Representative Jeff Duncan (R, SC) made news in the gun community early January when he introduced H.R.367 – The Hearing Protection Act. The bill is a reintroduction of the original “Hearing Protection Act” introduced in October of 2015.
The Legal Effect
So what would the bill do if it becomes law? In short, it would remove suppressors from the National Firearms Act and instead regulate suppressors like rifles and shotguns.
The language including suppressors in the definition of firearms within the National Firearms Act would be struck. Additionally, language would be inserted to declare any person acquiring a suppressor in compliance with the Gun Control Act, as amended, to also be in compliance with any registration requirements of the National Firearms Act. This change would be effective immediately.
Transfer taxes would be eliminated effective for transfers after October 22, 2015. There is no provision for how a refund would work, nor is there a definition for when a transfer is deemed to have occurred.
Finally, the bill purports to preempt any state law that would require a transfer tax and registration of a silencer before it can be possessed, made, or transferred.
It is always important to know who is behind a bill. Fortunately, this is now very easy to find out directly from the Congressional website. As of this writing, there are 68 co-sponsors of H.R.367. As might be expected, all of the co-sponsors are Republicans. From a geographical perspective, the co-sponsors are largely Southern and from the mid-west states. Texas alone provides a dozen sponsors. Georgia, Utah, and Indiana each provide another four. Arkansas, Arizona, Alabama, Virginia, and North Carolina each provide three. The progressive New England states and New York do not provide a single co-sponsor.
Key Public Support
So who are the big players behind this bill? In 2015 Representative Matt Salmon (R, AZ) introduced the first Hearing Protection Act. This bill reached 82 co-sponsors, but never received a vote. Unfortunately for gun owners, Representative Salmon retired as of the end of his term this year. Fortunately his replacement from Arizona is also supporting this act.
A very key supporter is Donald Trump, Jr.; the President’s son. Mr. Trump has come out on the record in favor of removing suppressors from the NFA regulations and allowing the same to be treated as a ‘regular firearm.’ It seems like a safe assumption that Mr. Trump has his father’s ear, and there is little doubt that President Trump would sign a clean H.R.367 bill if it was presented to him.
Supporters of the act argue that suppressors do not increase the effectiveness of firearms. Rather they are a safety measure that reduce noise pollution. Today the government requires noise abatement for hundreds of activities and monitors companies for compliance. Other countries with much stricter gun laws allow suppressors to be bought over the counter. The goal of protecting hearing and reducing noise runs completely against the current regulations of suppressors. For this reason, supporters argue that the NFA should give way and that suppressors should be deregulated. It is a compelling argument that invokes health, science, and looks to common examples in manufacturing plants and vehicle mufflers.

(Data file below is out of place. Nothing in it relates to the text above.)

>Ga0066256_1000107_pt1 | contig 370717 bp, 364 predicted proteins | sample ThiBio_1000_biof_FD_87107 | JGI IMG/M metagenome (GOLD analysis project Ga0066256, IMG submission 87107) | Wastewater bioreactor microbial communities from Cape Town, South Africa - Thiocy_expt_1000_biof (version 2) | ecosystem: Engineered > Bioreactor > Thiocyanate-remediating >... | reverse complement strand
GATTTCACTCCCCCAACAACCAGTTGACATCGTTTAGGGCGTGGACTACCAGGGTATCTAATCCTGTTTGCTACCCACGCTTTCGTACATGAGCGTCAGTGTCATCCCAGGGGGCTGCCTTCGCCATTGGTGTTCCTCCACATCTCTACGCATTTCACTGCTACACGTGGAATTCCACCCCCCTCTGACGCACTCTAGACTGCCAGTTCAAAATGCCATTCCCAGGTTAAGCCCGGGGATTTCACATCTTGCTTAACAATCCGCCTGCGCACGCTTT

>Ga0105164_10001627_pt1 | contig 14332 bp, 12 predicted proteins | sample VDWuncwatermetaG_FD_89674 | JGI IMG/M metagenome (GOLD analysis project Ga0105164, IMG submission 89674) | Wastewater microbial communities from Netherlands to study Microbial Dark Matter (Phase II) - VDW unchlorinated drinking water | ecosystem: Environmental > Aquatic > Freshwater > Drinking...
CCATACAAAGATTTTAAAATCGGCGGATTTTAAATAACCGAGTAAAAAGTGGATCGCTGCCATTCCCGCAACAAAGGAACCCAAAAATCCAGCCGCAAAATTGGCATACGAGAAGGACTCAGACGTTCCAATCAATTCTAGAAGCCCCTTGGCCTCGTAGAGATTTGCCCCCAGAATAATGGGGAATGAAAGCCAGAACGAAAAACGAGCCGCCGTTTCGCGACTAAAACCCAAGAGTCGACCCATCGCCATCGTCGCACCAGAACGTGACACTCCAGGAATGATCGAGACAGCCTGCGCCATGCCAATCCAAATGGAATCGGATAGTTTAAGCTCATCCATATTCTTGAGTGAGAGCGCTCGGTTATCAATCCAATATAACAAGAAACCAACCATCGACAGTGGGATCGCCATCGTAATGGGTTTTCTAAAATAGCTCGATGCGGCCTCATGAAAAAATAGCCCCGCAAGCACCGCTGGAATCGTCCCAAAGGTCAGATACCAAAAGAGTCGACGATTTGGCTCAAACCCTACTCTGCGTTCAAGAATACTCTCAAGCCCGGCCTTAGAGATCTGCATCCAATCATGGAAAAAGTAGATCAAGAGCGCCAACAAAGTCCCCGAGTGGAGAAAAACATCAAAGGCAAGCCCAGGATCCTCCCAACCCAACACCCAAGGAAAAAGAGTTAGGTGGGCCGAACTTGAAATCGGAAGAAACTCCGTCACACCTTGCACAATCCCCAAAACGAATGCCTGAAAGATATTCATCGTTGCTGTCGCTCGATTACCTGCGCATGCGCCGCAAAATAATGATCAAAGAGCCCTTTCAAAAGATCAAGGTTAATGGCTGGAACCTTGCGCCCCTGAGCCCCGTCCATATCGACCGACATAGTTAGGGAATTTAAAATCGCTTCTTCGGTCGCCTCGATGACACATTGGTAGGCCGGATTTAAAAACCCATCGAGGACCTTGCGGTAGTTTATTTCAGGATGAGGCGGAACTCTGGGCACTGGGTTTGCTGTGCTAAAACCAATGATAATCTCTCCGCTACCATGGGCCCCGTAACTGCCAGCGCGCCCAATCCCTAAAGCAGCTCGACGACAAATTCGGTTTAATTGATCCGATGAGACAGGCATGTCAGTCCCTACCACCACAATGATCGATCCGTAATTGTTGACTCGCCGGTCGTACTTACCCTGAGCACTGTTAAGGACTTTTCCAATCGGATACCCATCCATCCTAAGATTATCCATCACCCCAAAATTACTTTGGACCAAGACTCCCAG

From the looks of the co-sponsors, both on the current bill and on the 2015 variant, this is shaping up to be a partisan vote. (Only two of 82 co-sponsors were Democrats in 2015.) With such a vote, it is still very likely the bill can be pushed through the house.
The prospects become dimmer in the Senate. Currently the Republicans hold 52 of the 100 seats in the Senate. Democrats, and a couple of ‘independents’ such as Bernie Sanders who ran as a Democrat in the presidential primary, hold 48 seats. While 52 is a majority, typically the Senate requires a super majority of 60 to break a filibuster or end a debate and move forward.
In 2013 when the Senate voted on national carry reciprocity the bill only attracted 57 votes. That was 3 shy to stop debate and move on to a final vote. The make up of the Senate has changed, but this should give perspective to the size of the hurdle in place.
As if the demographics of the Senate were not enough, the Democrats have promised to filibuster relaxation of firearm laws. Senator Richard Blumenthal (D, CT) has predicted that a national reciprocity bill will be dead on arrival in the Senate. National reciprocity has been consistently introduced and pushed since 2007, but passage of an act continues to prove elusive.
Chances of Success
Unfortunately, the Hearing Protection Act’s prospects are likely dimmer than the chance of a national reciprocity bill this year. With enough push, ground work, and agitation such an act may become law. But it is likely to take years before enough pressure is brought to bear. Gun owners have worked on national reciprocity for ten years or more. The Hearing Protection Act is less than two years old. It’s time is coming, but it is too early to say it is here. Watch the fight for national reciprocity to learn more; the President himself has backed such legislation.